Often we use the word leadership in the association and nonprofit space. The missions, values, structures, and reasons for being an association are about leadership. Thought leadership to educate and affect a profession, advocacy leadership to influence and support important decisions and volunteer leadership to guide and direct the organization to this success. So, when I first heard the title of this program, “Data-Driven Leadership,” I certainly identified with the notion.
Associations must lean on vital information to lead in all the areas listed above and many more. Notice I said information and not data; I’ll return to that shortly. I attended this panel, and what I heard was so inspiring. Three association leaders shared their stories, experiences, and successes using data to lead. I wanted to point out a few parts of the program (which you can watch in its entirety here) that I think are essential takeaways for association leaders:
- Data leaders outperform their peers
- Data helps businesses win
- Data creates opportunities to engage members
- Subjectivity can be removed from the conversation with concrete data points
- Data supports your position as a leader
- Leveraging data helps find & keep leaders
Takeaway #1 – Data Leaders Outperform their Peers
Early in the seminar’s presentation, Reid Colson, SVP, Data & Analytics at UDig, pointed out that many research publications found that organizations and companies that use data-based information to make decisions outperform their peers and competitors. Reports from large research firms like McKinsey and Gartner support this notion that using data to inform decision-making leads to better results for those entities. Reid also reminded us that data strategy programs work best when starting with the end in mind to understand the stories to tell or the problems to solve.
Takeaway #2 – Data Helps Businesses Win
Organizations can use their data (1) to better engage with their membership, (2) reduce many categories of expenses, (3) retain customers and members and (4) improve employee satisfaction. These four insights had me thinking about the outcomes of using data like this. In my years as an association executive, we always looked for the causes of the reporting and information we used. We’d look at membership retention and realize it was always about where the industry reported it in the 75% to 80% range. We also observed that report showed that the 25% who didn’t renew were usually first-year members. But none of that told us “Why.” Could personalization or deeper onboarding for new members, be the silver bullet? Could we use our data to better explain or enhance the value of our membership? Hearing all this made me wish I could see that information now.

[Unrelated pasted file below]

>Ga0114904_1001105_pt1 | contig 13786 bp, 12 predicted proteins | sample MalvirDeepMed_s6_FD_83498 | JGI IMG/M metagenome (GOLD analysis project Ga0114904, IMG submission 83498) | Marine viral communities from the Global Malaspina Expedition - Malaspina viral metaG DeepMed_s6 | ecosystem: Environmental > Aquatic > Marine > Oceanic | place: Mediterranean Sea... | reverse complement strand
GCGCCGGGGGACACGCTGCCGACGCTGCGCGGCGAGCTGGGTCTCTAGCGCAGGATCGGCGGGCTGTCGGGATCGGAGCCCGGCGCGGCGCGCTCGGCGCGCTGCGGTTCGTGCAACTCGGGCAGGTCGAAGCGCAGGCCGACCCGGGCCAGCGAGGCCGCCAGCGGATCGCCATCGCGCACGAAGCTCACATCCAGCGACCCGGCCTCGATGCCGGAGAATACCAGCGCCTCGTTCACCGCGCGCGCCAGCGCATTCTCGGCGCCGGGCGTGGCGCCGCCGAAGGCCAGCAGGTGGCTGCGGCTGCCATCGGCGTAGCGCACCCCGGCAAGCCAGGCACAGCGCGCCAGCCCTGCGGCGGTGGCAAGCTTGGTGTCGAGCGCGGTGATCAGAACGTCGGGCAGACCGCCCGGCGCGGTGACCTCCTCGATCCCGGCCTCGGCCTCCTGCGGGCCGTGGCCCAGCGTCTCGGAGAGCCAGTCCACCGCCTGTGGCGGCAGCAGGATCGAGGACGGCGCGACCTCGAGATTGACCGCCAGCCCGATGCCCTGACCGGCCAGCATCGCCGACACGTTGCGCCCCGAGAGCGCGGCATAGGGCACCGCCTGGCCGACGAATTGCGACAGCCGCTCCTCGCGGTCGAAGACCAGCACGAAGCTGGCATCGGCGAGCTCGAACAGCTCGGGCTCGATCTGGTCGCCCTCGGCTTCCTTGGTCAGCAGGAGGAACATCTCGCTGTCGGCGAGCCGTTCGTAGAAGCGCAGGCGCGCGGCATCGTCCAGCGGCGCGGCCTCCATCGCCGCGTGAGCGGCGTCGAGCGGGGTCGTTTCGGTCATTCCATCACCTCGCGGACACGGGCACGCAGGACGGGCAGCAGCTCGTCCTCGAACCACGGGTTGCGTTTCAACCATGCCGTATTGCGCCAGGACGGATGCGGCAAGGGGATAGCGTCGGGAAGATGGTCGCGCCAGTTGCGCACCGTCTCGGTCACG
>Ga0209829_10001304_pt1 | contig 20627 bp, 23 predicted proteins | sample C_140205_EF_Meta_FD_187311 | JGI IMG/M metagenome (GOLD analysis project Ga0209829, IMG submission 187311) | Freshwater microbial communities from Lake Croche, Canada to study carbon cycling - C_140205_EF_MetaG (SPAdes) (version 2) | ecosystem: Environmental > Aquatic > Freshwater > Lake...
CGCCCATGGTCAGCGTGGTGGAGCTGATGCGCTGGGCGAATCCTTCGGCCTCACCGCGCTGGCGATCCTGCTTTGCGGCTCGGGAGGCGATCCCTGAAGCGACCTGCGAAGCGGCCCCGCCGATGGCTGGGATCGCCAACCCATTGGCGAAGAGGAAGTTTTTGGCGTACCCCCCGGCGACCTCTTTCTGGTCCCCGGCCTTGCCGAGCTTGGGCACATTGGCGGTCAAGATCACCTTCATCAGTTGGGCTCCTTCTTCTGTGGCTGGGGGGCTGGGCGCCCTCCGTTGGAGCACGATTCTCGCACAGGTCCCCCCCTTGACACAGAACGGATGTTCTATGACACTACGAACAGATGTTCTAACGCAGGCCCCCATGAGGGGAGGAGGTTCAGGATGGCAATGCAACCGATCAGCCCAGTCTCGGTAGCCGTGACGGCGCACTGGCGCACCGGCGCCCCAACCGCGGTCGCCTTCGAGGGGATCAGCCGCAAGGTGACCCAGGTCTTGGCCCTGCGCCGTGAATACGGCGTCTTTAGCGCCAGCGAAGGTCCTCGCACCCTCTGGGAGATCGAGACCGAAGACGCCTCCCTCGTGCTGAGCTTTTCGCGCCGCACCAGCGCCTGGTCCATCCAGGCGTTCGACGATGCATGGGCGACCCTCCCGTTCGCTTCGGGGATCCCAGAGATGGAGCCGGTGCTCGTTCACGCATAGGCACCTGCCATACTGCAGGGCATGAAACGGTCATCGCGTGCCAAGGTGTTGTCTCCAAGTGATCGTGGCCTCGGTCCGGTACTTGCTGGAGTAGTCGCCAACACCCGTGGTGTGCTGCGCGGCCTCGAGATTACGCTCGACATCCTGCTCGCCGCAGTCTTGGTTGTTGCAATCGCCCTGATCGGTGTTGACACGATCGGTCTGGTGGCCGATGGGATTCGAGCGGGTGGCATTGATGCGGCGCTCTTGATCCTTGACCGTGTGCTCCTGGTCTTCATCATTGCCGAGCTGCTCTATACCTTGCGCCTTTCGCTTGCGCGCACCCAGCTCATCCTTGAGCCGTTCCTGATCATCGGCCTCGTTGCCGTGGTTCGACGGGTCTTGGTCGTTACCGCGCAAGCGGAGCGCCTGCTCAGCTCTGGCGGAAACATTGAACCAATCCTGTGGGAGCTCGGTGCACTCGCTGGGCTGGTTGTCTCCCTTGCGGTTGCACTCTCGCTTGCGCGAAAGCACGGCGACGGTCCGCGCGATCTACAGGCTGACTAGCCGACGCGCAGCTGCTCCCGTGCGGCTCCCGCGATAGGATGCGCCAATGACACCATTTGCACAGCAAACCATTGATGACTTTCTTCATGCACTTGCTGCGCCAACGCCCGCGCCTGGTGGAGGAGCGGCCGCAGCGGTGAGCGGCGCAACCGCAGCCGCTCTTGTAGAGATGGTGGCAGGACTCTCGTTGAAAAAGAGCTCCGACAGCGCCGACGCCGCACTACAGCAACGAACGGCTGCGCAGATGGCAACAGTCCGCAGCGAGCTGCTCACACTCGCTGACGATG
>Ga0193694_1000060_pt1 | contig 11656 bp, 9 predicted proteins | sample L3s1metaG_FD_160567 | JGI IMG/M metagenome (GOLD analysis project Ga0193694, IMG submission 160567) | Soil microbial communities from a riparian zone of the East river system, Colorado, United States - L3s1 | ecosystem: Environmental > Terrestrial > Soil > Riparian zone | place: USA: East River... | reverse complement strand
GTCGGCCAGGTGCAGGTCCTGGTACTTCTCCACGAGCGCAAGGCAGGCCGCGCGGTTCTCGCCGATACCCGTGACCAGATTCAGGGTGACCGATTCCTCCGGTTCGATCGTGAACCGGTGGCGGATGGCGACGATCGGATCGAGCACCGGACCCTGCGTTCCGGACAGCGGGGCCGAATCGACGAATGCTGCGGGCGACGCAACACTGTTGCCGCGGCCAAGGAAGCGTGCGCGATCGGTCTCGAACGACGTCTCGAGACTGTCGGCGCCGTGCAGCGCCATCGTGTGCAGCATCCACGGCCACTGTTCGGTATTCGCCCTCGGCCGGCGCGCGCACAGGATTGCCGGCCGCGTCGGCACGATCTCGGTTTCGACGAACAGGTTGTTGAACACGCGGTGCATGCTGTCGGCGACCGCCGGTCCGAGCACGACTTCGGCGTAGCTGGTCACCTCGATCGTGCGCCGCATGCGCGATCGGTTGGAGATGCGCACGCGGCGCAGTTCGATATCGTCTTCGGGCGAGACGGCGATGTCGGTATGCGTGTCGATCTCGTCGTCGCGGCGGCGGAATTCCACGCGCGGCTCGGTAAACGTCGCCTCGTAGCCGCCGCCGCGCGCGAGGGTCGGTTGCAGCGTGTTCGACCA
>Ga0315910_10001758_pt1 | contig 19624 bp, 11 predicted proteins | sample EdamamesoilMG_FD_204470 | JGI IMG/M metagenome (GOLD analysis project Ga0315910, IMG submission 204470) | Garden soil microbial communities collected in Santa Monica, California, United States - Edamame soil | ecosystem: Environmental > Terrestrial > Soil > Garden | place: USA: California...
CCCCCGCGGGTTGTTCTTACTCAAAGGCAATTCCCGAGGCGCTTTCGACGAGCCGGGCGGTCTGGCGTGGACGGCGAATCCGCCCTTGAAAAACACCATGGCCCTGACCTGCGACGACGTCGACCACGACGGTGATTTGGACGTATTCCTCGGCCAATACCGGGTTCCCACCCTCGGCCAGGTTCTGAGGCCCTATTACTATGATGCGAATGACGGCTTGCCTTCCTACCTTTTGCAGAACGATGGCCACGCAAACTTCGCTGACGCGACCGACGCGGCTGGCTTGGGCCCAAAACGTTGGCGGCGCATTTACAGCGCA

Takeaway #3 – Data Creates Opportunities to Engage Members
Having a data strategy provides the chance to hone an organization’s engagement with its members. The data can bring to light services or products that customers are not using or don’t create much demand. Those conversations can lead to opportunities to grow revenue by stopping some initiatives and moving investments to others that are striking a chord with members.
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Takeaway #4 – Subjectivity Can be Removed from the Conversation with Concrete Data Points
Farah K. Ahmed, the President & CEO at the Fragrance Creators Association, highlighted an interesting case study in which her organization was able to leverage data to build, support and better align its advocacy programs to support its mission and membership. They accomplished this by creating a strategy within the leadership team that leveraged data to take opinions and subjectivity out of the equation and look objectively at the organization’s future. With that future agreed upon within leadership, the organization used data to build and support its advocacy programs.
Takeaway #5 – Data Supports Your Position as a Leader
Bob Costello, Chief Economist & SVP at American Trucking Associations, shared how they have found that no matter how much money you have or how many members you have, it’s not good enough to walk into a legislator’s office without data to show support for your point and ultimately for your request. Additionally, your data can be the pivotal information that helps lawmakers see that what they are being told can make a difference in some aspects of public policy. They say credibility is earned, and you can move the needle with a great data program. Bob also suggested that associations spend some time familiarizing themselves with data from the St Louis Reserve Bank’s FRED Database to leverage in messaging.
Takeaway #6 – Leveraging Data Helps Find & Keep Leaders
“Adaptability, resiliency, collaboration, and trust” are all important words and aspects of a leader or a desired leader. We learned from Eric Joseph, Partner at Heidrick & Struggles, how even in the high stakes work of finding, analyzing, and recruiting candidates by executive search firms’, data is more important than intuition or “gut feelings.” These organizations’ assessment programs can not only aid in finding the right person to take a leadership role in an association but can also be used to decide how best to help incumbent leadership staff. By training an executive in areas where he or she needs support, the disruption and cost to an organization can be minimized by replacing that person.
I think this program was timely in that it solidified the notion that in today’s age of association and membership organization evolution, those leaders that understand data and are well-equipped to use it have a better chance to hit their strategic goals and position their association for success.
I encourage all who could not attend to watch the entire program; it is an hour worth your time. And after you do, We’d love to hear from you on what other areas of data strategy or data you envision can help you lead your organization. Let’s connect!